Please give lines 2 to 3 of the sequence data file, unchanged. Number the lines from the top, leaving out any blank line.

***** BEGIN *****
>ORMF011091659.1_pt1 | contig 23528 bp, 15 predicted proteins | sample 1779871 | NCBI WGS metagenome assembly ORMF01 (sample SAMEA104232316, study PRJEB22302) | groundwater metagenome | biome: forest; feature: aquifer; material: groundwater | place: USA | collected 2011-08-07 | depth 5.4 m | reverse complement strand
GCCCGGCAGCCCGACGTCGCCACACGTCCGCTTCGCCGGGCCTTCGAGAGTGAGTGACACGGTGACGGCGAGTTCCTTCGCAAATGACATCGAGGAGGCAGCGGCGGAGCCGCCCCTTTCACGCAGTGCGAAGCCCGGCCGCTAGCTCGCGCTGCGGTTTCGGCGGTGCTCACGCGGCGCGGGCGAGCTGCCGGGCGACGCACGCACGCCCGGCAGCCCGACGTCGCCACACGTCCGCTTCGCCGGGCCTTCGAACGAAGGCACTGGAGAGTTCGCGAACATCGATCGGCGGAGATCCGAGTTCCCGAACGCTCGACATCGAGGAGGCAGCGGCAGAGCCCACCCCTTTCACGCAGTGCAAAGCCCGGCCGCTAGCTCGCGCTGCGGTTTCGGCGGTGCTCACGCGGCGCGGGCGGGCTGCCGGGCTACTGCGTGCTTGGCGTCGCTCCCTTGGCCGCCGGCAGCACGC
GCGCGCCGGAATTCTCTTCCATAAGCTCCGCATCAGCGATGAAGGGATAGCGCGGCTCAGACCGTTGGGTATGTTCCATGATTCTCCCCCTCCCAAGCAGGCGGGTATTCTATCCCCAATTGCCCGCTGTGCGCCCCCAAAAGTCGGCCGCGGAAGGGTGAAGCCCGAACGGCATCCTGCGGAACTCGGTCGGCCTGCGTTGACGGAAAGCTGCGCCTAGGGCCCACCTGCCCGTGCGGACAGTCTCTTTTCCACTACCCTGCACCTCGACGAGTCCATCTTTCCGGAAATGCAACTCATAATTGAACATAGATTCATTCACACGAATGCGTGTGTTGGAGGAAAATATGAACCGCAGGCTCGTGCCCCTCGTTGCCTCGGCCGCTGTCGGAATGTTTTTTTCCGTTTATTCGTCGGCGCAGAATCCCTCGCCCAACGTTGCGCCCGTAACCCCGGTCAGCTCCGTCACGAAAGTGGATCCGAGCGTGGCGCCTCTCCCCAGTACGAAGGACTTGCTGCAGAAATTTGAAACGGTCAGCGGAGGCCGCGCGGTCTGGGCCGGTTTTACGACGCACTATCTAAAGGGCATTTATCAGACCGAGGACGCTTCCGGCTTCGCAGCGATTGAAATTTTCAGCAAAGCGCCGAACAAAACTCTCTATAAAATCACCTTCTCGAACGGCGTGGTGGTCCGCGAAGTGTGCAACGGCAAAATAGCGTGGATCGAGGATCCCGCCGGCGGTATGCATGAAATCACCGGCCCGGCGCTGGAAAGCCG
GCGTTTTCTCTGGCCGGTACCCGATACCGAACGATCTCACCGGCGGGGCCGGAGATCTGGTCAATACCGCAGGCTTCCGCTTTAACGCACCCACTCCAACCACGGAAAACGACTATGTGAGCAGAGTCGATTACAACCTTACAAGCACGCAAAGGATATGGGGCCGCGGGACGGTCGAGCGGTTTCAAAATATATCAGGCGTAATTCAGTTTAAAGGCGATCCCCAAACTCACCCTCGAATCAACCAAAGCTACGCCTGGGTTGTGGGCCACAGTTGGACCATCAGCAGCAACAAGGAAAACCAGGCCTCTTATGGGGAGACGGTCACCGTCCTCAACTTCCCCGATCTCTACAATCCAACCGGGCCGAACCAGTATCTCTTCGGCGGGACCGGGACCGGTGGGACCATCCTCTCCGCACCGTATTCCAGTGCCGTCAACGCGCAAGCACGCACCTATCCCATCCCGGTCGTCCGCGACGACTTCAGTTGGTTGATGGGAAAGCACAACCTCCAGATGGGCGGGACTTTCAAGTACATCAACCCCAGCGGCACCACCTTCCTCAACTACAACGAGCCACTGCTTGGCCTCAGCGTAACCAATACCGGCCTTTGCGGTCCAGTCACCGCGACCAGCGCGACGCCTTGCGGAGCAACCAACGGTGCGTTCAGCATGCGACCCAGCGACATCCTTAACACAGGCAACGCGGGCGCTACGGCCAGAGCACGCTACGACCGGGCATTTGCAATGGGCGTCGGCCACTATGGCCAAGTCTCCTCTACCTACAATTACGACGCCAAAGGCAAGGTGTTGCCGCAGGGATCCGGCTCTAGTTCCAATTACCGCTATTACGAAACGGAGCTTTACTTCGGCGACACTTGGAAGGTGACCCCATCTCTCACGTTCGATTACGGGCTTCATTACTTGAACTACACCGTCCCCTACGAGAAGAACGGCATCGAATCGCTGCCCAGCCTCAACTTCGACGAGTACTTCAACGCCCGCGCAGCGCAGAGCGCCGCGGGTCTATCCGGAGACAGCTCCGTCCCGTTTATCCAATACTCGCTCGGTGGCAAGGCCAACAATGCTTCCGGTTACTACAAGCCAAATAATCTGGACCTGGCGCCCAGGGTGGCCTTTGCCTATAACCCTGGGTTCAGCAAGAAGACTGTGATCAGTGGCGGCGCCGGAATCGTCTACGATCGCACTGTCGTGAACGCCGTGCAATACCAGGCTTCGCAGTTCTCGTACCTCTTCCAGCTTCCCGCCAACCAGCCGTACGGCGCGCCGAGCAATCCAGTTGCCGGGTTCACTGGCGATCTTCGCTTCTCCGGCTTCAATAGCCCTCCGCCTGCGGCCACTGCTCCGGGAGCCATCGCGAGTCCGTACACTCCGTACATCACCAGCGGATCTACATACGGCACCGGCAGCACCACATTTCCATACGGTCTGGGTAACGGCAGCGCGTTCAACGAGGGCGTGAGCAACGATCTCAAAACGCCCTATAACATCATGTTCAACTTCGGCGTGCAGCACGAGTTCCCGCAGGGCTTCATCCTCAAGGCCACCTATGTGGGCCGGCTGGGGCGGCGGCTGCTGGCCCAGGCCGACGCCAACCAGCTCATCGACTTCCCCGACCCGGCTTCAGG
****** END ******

GCCCGGCAGCCCGACGTCGCCACACGTCCGCTTCGCCGGGCCTTCGAGAGTGAGTGACACGGTGACGGCGAGTTCCTTCGCAAATGACATCGAGGAGGCAGCGGCGGAGCCGCCCCTTTCACGCAGTGCGAAGCCCGGCCGCTAGCTCGCGCTGCGGTTTCGGCGGTGCTCACGCGGCGCGGGCGAGCTGCCGGGCGACGCACGCACGCCCGGCAGCCCGACGTCGCCACACGTCCGCTTCGCCGGGCCTTCGAACGAAGGCACTGGAGAGTTCGCGAACATCGATCGGCGGAGATCCGAGTTCCCGAACGCTCGACATCGAGGAGGCAGCGGCAGAGCCCACCCCTTTCACGCAGTGCAAAGCCCGGCCGCTAGCTCGCGCTGCGGTTTCGGCGGTGCTCACGCGGCGCGGGCGGGCTGCCGGGCTACTGCGTGCTTGGCGTCGCTCCCTTGGCCGCCGGCAGCACGC
GCGCGCCGGAATTCTCTTCCATAAGCTCCGCATCAGCGATGAAGGGATAGCGCGGCTCAGACCGTTGGGTATGTTCCATGATTCTCCCCCTCCCAAGCAGGCGGGTATTCTATCCCCAATTGCCCGCTGTGCGCCCCCAAAAGTCGGCCGCGGAAGGGTGAAGCCCGAACGGCATCCTGCGGAACTCGGTCGGCCTGCGTTGACGGAAAGCTGCGCCTAGGGCCCACCTGCCCGTGCGGACAGTCTCTTTTCCACTACCCTGCACCTCGACGAGTCCATCTTTCCGGAAATGCAACTCATAATTGAACATAGATTCATTCACACGAATGCGTGTGTTGGAGGAAAATATGAACCGCAGGCTCGTGCCCCTCGTTGCCTCGGCCGCTGTCGGAATGTTTTTTTCCGTTTATTCGTCGGCGCAGAATCCCTCGCCCAACGTTGCGCCCGTAACCCCGGTCAGCTCCGTCACGAAAGTGGATCCGAGCGTGGCGCCTCTCCCCAGTACGAAGGACTTGCTGCAGAAATTTGAAACGGTCAGCGGAGGCCGCGCGGTCTGGGCCGGTTTTACGACGCACTATCTAAAGGGCATTTATCAGACCGAGGACGCTTCCGGCTTCGCAGCGATTGAAATTTTCAGCAAAGCGCCGAACAAAACTCTCTATAAAATCACCTTCTCGAACGGCGTGGTGGTCCGCGAAGTGTGCAACGGCAAAATAGCGTGGATCGAGGATCCCGCCGGCGGTATGCATGAAATCACCGGCCCGGCGCTGGAAAGCCG